Writer | Speaker | Activist

on death and loss.

I have to admit that I used to believe that I didn’t have a lot of experience with death. I’ve had family members pass away in my lifetime, sure. I attended both my maternal grandmother (I was 9) and great-grandmother’s (I was 27) funerals. A maternal cousin passed away early this year at age 35. My paternal grandmother passed away when I was 28 or 29, we’re not exactly sure because the family wasn’t notified when it happened. All of these events were sad for me, but none of them were life-changing. 

I had a harder reaction to the loss of two of my dear high school friends within months of each other (melanoma and a car accident). Both of those deaths took the wind out of me and I cried for days. It has been almost 7 years since Christina passed and I am still upset that I wasn’t able to make it home in time for her funeral because I was in the middle of moving and I couldn’t afford to delay the move by a few days. 

We had a series of deaths the fall of my senior year of high school. I was a peer counselor and we hadn’t quite finished our training on grief counseling when Pat, a friend and classmate, committed suicide by shooting himself in the head a week before Halloween. I couldn’t bring myself to go to his wake, but I was haunted by the images my classmates painted for me of what they saw. The following week, his girlfriend, Kara stepped in front of an oncoming train. The week after that, another classmate was accidentally killed after being hit by a car at a party. Later that year, one of my good friends from elementary school died in a similar accident. 

As peer counselors, we were among the first to be notified when these things happened so that we could be prepared to talk with others when we arrived at school. That weekend, I told my mom I wasn’t answering the phone on Sunday night ever again. I couldn’t handle all of this death. 

I remember feeling that if the pain of losing all of these classmates, most of whom fell into the “acquaintance” category, was so challenging, how would I feel when I lost someone that mattered to me?

A few years ago, I found out that my ex-father-in-law passed away from MDS, a rare form of leukemia. Steve’s passing was definitely the death that hit the most close to home. Even though I hadn’t seen or spoken to him or their family in 10 years, this one was the hardest news to hear. I sent my condolences to both my ex-husband and ex-mother-in-law, and never got a response. I was sad and angry that I wasn’t able to properly say goodbye to someone I had loved so much. I realized that it didn’t matter if I got to say goodbye in a formal manner. I could still send him my love.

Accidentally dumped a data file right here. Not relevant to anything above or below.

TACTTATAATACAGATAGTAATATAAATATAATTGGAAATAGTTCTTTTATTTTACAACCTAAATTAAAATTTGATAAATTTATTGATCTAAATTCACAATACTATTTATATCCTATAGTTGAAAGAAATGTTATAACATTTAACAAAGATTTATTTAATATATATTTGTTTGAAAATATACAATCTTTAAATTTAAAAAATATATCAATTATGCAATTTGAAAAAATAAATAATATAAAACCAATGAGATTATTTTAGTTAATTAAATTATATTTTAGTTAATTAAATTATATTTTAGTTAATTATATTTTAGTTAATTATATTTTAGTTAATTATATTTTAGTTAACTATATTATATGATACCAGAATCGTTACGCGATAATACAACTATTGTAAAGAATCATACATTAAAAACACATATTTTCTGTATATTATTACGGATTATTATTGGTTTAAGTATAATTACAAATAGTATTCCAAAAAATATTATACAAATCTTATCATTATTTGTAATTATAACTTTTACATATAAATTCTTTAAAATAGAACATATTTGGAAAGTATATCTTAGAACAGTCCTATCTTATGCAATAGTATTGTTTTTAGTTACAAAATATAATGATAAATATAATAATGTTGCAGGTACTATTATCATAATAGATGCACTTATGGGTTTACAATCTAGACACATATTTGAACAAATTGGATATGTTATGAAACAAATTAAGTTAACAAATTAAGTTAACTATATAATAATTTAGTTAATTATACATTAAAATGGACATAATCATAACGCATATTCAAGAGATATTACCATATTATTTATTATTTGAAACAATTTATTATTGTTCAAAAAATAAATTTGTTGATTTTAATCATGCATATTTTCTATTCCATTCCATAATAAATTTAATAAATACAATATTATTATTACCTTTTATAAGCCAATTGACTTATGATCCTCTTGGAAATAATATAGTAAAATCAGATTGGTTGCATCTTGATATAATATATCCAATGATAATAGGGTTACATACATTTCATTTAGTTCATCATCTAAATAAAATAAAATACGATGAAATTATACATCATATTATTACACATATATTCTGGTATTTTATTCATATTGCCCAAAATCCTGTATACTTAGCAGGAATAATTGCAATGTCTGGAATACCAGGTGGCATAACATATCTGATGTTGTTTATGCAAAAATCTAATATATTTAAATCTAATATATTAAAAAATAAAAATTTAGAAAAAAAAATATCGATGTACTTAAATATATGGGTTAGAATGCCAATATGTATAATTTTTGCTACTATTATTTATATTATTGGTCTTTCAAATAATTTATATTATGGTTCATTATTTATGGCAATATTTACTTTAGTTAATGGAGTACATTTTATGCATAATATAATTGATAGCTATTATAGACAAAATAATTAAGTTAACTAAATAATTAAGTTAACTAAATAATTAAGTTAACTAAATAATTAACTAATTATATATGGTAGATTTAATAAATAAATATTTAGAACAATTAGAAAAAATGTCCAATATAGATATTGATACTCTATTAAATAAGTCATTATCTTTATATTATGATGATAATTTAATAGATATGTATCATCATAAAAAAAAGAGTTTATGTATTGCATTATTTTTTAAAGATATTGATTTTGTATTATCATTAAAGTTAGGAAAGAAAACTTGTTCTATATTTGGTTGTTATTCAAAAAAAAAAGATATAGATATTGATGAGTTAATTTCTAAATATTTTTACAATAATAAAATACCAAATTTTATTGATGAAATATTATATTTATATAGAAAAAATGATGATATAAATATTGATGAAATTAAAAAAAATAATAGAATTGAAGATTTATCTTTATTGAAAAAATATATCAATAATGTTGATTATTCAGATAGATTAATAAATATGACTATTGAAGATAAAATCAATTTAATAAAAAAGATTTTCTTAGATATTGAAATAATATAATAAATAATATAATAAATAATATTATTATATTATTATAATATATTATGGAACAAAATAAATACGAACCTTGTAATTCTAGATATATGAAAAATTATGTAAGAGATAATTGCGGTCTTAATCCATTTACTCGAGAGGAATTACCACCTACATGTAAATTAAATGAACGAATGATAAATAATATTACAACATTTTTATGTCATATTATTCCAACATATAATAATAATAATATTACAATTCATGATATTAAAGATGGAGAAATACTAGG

I kept remembering back to when Steve’s father passed away and the beautiful remembrance of life we did as a family. A commercial fisherman his entire life, we spread Tom’s ashes into the ocean off the Oregon coast. That night, the most beautiful sunset I had ever seen graced us as we ate dinner and shared stories about him. We knew that Tom was responsible for that. The loss of both of these men hit me harder than my own family members that had passed on.

In the past week, I have learned of two deaths of people that I knew. One was a former colleague and one of the most incredible human beings I’ve ever met. Todd was always funny and sarcastic and his son was no doubt his greatest accomplishment. The other was a friend I met at church and haven’t seen or talked to in nearly a decade. Adam was an inspiration to everyone around him and was on a mission to save the world. Both of these men are gone far too soon and will be greatly missed. 

Their deaths made me realize that I have been far more in touch with death than I previously believed. It always causes me to pause and think about both the inevitability of death and how the ability to accept it is easier when someone has lived a full life. I notice that when someone is gone in our measure of “too soon,” it seems to hurt far more and far longer. I suppose our time on Earth is what it is, but it makes it so much easier to accept when they’ve hit the average life expectancy. 

The lesson to be learned when anyone dies though, is that you never know when your last day will come. We need to remember to live our lives with love and hope for the future. 

Leave a Comment

Your email address will not be published. Required fields are marked *

This site uses Akismet to reduce spam. Learn how your comment data is processed.

Scroll to Top